A federal appeals court in New York ruled Wednesday President Donald Trump cannot block enforcement of a subpoena for his tax returns issued by the Manhattan District Attorney’s office.
A three-judge panel of the 2nd U.S. Circuit Court of Appeals said President Trump’s arguments “amount to generic objections” and not the kind of “well-pled facts” necessary to sustain his allegations the subpoena is overbroad and issued in bad faith.
The appellate panel said the subpoena sought “run-of-the-mill” documents that would be typical for any investigation into possible financial or corporate misconduct.
The president’s legal team has already signaled its intention to bring the case back to the Supreme Court, according to a letter filed with the court. The Manhattan DA’s office agreed to delay enforcement of the subpoena until the Supreme Court decides whether to issue a stay.
The president’s side argued it was inappropriate for the DA to ask for 8 years’ worth of tax returns because the investigation is limited to Michael Cohen‘s hush payments to women who alleged affairs.
The appellate court rejected the president’s interpretation of the investigation’s scope.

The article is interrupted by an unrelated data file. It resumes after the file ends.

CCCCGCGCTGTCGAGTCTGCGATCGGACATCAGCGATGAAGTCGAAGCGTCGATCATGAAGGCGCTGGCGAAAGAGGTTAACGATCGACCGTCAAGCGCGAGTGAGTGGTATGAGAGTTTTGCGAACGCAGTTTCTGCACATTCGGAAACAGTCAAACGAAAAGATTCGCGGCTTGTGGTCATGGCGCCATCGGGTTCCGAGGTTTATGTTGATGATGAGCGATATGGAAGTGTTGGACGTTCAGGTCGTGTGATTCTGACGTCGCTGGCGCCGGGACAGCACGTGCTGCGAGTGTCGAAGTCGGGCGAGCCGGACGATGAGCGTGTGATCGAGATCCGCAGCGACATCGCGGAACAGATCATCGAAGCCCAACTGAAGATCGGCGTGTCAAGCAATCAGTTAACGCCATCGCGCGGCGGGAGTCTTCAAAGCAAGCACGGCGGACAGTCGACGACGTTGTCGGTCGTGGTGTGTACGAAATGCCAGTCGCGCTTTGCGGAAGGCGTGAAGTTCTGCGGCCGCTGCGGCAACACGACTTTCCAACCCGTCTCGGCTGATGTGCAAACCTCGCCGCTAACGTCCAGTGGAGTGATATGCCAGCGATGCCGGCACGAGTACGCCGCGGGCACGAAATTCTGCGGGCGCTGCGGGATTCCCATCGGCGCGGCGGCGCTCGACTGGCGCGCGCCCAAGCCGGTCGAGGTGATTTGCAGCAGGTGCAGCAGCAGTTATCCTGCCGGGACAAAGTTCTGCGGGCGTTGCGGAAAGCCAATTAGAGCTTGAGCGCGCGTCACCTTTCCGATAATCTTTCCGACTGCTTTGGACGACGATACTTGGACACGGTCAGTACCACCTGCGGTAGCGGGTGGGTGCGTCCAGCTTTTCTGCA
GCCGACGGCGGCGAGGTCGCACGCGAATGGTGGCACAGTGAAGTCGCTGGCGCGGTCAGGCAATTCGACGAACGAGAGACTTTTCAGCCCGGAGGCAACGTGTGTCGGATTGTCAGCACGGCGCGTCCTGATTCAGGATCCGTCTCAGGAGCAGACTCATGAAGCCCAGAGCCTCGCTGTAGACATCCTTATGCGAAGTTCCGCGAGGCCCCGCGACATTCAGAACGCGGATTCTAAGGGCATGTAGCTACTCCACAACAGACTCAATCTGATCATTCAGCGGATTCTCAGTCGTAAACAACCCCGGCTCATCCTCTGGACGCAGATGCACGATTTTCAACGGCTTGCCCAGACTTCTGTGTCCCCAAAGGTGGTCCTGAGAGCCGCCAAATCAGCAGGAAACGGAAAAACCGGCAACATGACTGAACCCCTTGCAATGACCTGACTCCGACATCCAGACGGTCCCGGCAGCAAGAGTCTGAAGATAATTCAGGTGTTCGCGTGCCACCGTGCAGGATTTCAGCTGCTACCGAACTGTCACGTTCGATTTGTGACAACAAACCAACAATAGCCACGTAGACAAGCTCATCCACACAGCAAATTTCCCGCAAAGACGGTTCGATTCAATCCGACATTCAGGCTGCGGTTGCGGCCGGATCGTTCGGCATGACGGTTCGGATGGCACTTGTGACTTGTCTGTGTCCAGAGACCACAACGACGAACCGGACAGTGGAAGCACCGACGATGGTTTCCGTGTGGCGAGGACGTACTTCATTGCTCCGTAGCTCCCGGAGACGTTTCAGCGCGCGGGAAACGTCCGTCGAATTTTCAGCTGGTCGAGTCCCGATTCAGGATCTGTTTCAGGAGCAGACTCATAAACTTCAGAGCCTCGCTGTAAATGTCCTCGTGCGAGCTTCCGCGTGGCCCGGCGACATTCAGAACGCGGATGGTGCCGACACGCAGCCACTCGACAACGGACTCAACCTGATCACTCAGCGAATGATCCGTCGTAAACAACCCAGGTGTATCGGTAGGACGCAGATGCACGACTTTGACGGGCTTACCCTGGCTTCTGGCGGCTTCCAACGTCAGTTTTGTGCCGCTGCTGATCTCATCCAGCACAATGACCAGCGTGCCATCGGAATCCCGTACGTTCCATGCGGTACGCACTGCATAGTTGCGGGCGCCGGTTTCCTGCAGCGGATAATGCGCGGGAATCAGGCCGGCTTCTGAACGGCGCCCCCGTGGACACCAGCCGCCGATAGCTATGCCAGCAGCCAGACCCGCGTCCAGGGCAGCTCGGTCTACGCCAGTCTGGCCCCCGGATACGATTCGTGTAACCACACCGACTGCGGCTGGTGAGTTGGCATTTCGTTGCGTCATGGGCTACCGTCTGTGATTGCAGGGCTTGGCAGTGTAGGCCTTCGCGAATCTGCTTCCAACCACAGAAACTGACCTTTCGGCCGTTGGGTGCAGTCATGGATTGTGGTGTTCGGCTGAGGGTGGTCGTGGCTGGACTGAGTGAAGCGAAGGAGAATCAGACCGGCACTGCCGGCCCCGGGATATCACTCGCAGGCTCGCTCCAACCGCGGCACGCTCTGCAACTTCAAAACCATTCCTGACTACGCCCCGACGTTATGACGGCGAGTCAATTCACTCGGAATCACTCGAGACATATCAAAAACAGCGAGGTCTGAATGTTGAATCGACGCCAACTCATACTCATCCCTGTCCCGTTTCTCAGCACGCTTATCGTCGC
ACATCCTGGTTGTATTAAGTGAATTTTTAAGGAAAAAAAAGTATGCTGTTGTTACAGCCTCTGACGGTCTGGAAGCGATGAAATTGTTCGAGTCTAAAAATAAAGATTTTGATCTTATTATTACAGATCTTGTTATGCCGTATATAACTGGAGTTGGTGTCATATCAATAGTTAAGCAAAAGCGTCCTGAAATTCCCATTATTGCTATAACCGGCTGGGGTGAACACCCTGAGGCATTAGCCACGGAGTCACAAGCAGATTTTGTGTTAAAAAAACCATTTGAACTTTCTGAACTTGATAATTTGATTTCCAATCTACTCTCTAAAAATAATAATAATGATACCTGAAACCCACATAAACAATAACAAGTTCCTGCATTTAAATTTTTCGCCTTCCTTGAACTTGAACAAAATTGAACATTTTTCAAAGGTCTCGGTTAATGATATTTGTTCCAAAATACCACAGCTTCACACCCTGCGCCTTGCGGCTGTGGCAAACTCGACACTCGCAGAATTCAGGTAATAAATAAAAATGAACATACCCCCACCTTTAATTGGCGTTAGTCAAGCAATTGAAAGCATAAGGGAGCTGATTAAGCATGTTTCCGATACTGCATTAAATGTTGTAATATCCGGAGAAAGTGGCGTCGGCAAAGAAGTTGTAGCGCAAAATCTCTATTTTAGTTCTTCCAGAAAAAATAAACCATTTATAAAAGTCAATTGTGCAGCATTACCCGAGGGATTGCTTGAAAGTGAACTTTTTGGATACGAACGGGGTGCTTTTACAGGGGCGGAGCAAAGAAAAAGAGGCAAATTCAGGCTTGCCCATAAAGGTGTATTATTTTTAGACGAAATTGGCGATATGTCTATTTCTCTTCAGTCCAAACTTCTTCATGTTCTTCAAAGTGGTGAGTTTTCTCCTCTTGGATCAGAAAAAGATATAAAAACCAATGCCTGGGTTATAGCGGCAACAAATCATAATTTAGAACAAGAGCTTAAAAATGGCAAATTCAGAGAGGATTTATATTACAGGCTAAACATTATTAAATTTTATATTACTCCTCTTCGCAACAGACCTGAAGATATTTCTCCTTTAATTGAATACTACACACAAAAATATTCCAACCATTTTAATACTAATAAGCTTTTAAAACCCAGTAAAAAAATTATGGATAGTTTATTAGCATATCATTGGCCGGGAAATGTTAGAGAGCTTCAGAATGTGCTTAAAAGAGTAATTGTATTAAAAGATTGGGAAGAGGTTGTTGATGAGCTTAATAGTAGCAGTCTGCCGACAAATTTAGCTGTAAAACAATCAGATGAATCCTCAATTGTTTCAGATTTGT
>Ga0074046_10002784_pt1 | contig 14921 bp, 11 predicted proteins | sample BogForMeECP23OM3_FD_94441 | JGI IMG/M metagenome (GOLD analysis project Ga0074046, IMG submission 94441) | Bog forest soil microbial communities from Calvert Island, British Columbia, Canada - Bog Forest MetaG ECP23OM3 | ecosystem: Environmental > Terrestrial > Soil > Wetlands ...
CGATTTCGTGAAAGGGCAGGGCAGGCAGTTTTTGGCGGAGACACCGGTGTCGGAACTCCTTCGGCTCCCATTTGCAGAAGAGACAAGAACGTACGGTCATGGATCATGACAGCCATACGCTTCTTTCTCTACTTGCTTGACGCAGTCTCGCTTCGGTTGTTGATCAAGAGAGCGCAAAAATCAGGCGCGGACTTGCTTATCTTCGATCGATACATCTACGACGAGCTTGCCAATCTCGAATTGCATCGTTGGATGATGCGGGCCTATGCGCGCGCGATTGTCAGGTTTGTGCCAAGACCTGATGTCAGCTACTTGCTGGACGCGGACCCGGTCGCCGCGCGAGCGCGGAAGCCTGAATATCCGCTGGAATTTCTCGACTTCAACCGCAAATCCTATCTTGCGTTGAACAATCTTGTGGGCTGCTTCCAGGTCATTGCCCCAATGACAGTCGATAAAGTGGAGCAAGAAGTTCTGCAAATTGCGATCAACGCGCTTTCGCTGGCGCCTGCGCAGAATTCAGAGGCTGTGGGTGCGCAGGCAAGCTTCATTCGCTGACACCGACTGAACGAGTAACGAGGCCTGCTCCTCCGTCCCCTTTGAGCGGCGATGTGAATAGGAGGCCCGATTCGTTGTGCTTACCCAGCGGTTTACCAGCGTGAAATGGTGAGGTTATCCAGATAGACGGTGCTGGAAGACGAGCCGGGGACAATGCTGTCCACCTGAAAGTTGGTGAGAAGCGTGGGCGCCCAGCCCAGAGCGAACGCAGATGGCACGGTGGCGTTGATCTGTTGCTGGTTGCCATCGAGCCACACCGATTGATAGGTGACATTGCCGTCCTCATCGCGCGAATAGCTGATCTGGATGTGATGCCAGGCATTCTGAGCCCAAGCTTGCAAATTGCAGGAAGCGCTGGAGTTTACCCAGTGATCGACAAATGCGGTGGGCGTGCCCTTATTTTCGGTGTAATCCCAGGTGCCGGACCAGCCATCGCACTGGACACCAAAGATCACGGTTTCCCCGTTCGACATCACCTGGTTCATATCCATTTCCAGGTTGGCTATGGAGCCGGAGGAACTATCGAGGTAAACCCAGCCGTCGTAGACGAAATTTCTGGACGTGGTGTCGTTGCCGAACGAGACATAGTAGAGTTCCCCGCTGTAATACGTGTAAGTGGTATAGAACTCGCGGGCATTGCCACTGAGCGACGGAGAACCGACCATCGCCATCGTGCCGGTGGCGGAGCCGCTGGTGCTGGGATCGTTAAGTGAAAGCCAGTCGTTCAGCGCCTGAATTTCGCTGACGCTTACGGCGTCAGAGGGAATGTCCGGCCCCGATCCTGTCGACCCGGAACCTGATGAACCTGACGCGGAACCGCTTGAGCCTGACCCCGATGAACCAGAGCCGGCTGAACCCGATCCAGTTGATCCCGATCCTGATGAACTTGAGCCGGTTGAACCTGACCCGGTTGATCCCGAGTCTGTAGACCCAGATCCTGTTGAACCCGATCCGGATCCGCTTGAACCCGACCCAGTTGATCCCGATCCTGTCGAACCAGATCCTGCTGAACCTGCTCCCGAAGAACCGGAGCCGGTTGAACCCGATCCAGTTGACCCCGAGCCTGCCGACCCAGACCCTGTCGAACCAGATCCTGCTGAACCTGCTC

“The President, in his briefs, asks us to infer that, because the Cohen payments were a focus of the investigation, they must have been the only focus. We decline to take such a leap,” the judges said.
The court also rejected the president’s claim the subpoena, issued to the president’s accounting firm, Mazars USA, amounted to a “fishing expedition” because it sought the same materials as prior Congressional subpoenas.
“There is no logic to the proposition that the documents sought in the Mazars subpoena are irrelevant to legitimate state law enforcement purposes simply because a Congressional committee considered the same documents relevant to its own investigative purposes,” the judges wrote.
The president’s attempt to argue the subpoena was issued in bad faith met the same fate.
“We hold that none of the President’s allegations, taken together or separately, are sufficient to raise a plausible inference that the subpoena was issued ‘out of malice or an intent to harass,'” the decision said.